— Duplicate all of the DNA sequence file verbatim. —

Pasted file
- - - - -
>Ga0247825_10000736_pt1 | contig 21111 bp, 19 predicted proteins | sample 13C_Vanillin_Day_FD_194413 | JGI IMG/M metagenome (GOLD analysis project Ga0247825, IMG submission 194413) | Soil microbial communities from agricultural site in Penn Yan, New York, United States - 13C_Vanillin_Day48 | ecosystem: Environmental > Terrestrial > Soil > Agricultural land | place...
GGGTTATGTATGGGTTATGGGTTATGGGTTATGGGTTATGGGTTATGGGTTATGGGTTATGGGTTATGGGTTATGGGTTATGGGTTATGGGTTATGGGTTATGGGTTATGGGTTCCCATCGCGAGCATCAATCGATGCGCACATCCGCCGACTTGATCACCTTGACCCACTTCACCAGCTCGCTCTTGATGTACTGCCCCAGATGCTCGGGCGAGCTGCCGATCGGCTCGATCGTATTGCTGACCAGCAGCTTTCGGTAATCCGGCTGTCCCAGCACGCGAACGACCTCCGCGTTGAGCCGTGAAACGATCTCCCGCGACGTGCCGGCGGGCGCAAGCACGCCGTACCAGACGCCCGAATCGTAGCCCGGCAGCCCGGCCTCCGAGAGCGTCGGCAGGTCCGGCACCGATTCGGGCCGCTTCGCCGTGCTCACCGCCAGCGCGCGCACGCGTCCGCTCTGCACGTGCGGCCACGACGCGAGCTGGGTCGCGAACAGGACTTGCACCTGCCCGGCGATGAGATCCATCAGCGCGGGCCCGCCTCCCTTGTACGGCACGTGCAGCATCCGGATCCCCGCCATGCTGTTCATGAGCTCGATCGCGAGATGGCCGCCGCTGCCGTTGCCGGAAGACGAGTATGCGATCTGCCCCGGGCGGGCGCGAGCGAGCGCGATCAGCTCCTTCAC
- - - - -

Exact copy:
>Ga0247825_10000736_pt1 | contig 21111 bp, 19 predicted proteins | sample 13C_Vanillin_Day_FD_194413 | JGI IMG/M metagenome (GOLD analysis project Ga0247825, IMG submission 194413) | Soil microbial communities from agricultural site in Penn Yan, New York, United States - 13C_Vanillin_Day48 | ecosystem: Environmental > Terrestrial > Soil > Agricultural land | place...
GGGTTATGTATGGGTTATGGGTTATGGGTTATGGGTTATGGGTTATGGGTTATGGGTTATGGGTTATGGGTTATGGGTTATGGGTTATGGGTTATGGGTTATGGGTTATGGGTTCCCATCGCGAGCATCAATCGATGCGCACATCCGCCGACTTGATCACCTTGACCCACTTCACCAGCTCGCTCTTGATGTACTGCCCCAGATGCTCGGGCGAGCTGCCGATCGGCTCGATCGTATTGCTGACCAGCAGCTTTCGGTAATCCGGCTGTCCCAGCACGCGAACGACCTCCGCGTTGAGCCGTGAAACGATCTCCCGCGACGTGCCGGCGGGCGCAAGCACGCCGTACCAGACGCCCGAATCGTAGCCCGGCAGCCCGGCCTCCGAGAGCGTCGGCAGGTCCGGCACCGATTCGGGCCGCTTCGCCGTGCTCACCGCCAGCGCGCGCACGCGTCCGCTCTGCACGTGCGGCCACGACGCGAGCTGGGTCGCGAACAGGACTTGCACCTGCCCGGCGATGAGATCCATCAGCGCGGGCCCGCCTCCCTTGTACGGCACGTGCAGCATCCGGATCCCCGCCATGCTGTTCATGAGCTCGATCGCGAGATGGCCGCCGCTGCCGTTGCCGGAAGACGAGTATGCGATCTGCCCCGGGCGGGCGCGAGCGAGCGCGATCAGCTCCTTCAC